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That is one of the reasons why I sometimes envy the animals and birds. If they know how to get a living and how to enjoy it, they are satisfied. They don't know why Mussolini does not wear a moustache, and they don't care. Is there anything more desirable in the world than the joyous moments of a mated thrush singing in the spring sunshine in a hedge of fragrant may? He doesn't know why Epstein makes statues like nothing in this world, or any other imaginable world, and he doesn't care what Epstein does.
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But let us go on with our questions to ourselves. Have we not all wished to know why sandflies were evolved? What is the diet of the sandfly in lonely wildernesses where the foot of man treadeth not, and his skin is not spread for the feast of obscene insects? Why is it that Mr. Mosquito does not bite, and leaves all the blood-sucking to Mrs. Mosquito? Does Mrs. Mosquito feed her husband? And if so, why?
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Why do goats have beards? The animals do not need these things for warmth. If goats have a right to beards, why shouldn't sheep have them? Also, why do some monkeys have a facial fringe of hair or fur? Is the present clean-shaving habit of English-speaking countries due to the present generation's fear of being mistaken for goats and monkeys?
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Why is it that you can teach a parrot to talk, but can't teach a hen? Why should cats have a wider spread of whiskers than dogs? How did the cuckoo come to get the habit of laying its egg in another bird's nest? Why did not the elephant develop a horned head, and the rhinocerous a trunk?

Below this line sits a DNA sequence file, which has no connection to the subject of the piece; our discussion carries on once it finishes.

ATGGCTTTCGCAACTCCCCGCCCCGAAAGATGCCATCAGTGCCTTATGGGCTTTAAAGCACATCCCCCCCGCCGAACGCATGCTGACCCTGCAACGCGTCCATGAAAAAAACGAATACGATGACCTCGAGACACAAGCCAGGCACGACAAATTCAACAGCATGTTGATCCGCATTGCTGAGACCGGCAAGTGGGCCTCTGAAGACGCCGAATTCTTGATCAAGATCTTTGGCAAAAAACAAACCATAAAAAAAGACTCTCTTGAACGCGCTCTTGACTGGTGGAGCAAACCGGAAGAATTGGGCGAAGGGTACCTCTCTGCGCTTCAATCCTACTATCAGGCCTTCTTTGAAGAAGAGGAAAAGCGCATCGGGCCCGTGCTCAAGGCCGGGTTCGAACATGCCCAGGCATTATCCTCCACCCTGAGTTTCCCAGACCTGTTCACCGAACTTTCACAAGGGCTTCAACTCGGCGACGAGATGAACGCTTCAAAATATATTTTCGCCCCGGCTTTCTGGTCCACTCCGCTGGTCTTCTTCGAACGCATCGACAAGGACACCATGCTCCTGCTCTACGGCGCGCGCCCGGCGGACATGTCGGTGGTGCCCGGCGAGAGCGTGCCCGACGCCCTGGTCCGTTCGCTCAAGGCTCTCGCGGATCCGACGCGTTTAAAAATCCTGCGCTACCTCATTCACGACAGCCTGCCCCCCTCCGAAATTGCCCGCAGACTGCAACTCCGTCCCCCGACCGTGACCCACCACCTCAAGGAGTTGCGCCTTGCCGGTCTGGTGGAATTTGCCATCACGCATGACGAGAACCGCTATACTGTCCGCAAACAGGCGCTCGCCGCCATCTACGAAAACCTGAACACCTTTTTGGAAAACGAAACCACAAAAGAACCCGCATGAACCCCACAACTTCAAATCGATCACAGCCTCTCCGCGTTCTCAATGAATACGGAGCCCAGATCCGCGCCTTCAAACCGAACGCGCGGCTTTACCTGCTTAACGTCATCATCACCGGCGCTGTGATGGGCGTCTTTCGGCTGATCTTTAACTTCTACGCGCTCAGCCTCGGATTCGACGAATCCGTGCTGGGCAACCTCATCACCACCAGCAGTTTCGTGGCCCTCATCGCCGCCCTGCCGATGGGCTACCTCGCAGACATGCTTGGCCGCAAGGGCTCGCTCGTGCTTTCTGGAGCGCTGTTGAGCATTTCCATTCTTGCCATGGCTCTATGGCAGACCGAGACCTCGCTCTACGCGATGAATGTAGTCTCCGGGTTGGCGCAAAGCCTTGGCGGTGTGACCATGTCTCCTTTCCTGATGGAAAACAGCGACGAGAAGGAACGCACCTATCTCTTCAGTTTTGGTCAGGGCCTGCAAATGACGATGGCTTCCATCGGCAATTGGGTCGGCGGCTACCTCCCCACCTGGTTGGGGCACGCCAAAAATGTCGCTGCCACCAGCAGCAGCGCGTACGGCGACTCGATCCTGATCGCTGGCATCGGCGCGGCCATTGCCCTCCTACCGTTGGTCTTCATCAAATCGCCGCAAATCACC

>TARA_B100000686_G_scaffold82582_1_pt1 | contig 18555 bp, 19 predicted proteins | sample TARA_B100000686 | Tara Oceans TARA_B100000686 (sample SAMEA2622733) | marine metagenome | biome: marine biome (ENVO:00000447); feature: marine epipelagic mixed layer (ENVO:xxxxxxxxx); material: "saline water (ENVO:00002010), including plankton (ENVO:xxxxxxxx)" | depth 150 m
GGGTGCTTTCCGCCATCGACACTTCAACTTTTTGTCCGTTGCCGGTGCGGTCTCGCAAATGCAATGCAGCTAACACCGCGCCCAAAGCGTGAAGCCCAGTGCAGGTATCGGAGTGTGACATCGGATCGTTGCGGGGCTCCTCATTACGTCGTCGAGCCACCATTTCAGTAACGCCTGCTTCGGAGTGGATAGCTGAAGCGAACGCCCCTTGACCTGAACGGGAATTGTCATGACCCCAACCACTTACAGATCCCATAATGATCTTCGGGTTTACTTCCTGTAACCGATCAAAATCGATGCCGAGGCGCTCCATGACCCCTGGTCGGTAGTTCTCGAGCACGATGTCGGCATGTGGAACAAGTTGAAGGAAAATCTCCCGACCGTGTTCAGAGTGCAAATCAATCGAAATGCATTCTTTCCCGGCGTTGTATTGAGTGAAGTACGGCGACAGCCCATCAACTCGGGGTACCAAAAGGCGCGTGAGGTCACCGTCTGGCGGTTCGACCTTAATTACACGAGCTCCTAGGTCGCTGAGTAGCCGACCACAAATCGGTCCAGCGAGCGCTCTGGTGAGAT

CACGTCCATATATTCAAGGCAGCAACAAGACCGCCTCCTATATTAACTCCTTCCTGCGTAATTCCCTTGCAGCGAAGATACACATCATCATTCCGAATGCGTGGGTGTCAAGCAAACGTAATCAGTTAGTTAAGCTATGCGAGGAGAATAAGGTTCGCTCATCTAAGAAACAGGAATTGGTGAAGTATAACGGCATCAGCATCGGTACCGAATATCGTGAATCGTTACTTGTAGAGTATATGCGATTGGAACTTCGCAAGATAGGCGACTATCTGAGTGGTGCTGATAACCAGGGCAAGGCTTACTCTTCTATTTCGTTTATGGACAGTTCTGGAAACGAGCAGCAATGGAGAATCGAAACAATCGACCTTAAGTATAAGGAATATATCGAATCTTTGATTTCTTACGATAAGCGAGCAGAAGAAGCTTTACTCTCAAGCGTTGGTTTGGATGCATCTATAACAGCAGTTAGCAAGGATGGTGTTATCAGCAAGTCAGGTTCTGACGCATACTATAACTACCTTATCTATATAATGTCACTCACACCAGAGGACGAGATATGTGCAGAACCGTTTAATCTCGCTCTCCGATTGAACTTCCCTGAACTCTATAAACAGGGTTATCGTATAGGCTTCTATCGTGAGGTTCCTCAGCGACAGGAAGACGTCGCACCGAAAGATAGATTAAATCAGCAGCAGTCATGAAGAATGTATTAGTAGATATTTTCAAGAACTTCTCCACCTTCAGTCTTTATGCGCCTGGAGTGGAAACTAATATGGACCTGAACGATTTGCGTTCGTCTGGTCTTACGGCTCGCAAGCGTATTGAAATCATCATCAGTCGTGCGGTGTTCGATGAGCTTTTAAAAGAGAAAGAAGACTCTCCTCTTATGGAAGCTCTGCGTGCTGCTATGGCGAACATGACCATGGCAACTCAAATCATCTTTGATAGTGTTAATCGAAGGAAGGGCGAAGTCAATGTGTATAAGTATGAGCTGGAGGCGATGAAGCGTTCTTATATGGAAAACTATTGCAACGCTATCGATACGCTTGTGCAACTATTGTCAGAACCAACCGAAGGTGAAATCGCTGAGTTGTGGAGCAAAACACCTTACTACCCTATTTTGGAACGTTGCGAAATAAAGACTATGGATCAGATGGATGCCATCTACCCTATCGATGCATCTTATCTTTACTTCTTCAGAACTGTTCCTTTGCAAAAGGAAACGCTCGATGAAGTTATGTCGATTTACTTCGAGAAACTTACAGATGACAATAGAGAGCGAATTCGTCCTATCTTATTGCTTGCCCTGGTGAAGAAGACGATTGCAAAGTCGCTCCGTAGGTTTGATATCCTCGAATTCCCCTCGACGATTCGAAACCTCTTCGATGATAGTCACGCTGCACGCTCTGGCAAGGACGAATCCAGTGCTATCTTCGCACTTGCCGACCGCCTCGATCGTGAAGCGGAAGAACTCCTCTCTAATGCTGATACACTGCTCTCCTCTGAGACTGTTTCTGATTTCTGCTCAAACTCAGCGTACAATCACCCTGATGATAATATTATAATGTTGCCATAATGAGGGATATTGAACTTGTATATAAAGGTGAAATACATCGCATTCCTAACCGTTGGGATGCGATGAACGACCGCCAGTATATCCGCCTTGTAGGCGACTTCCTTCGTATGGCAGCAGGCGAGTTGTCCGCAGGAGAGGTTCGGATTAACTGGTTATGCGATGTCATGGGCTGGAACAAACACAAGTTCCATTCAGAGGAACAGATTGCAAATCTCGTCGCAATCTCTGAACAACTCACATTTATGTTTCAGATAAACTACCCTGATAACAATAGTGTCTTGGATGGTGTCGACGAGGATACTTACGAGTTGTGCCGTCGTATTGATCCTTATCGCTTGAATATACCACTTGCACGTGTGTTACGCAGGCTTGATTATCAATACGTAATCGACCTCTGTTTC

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Why do some savages have skewers thrust through their noses? These ornaments must be a most abominable nuisance when the savage has a cold in the head. Probably, if we could get to the origin of this fashion we would find that it was established by a shrewd chief or king, who would not be skewered himself, but would confer the Order of the Skewer as an honour for loyal subjects who gave him very good service. That was a subtle way to get the people by the nose.
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Why does New Zealand cling to the hat known as the bell-topper or stovepipe for certain special occasions? Even to-day there are girls who might believe that they would not be properly married unless the bridegroom lined up to church with a shining tile. I notice, too, that the spat is having a run at New Zealand weddings described as “fashionable.” Why? Why is a man willing to make himself look silly at a wedding and not at other times? But most of the wearers forget that top-hat styles change in London from year to year. Various decades of fashions are represented in any big outing of top-hats in New Zealand. But who cares?
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If that book would only tell us these things, and other things, which we should dearly like to know, it would be worth all the savings we have left after the instalments on the motor car, the radio set, and the luxurious Chesterfield suite have been paid.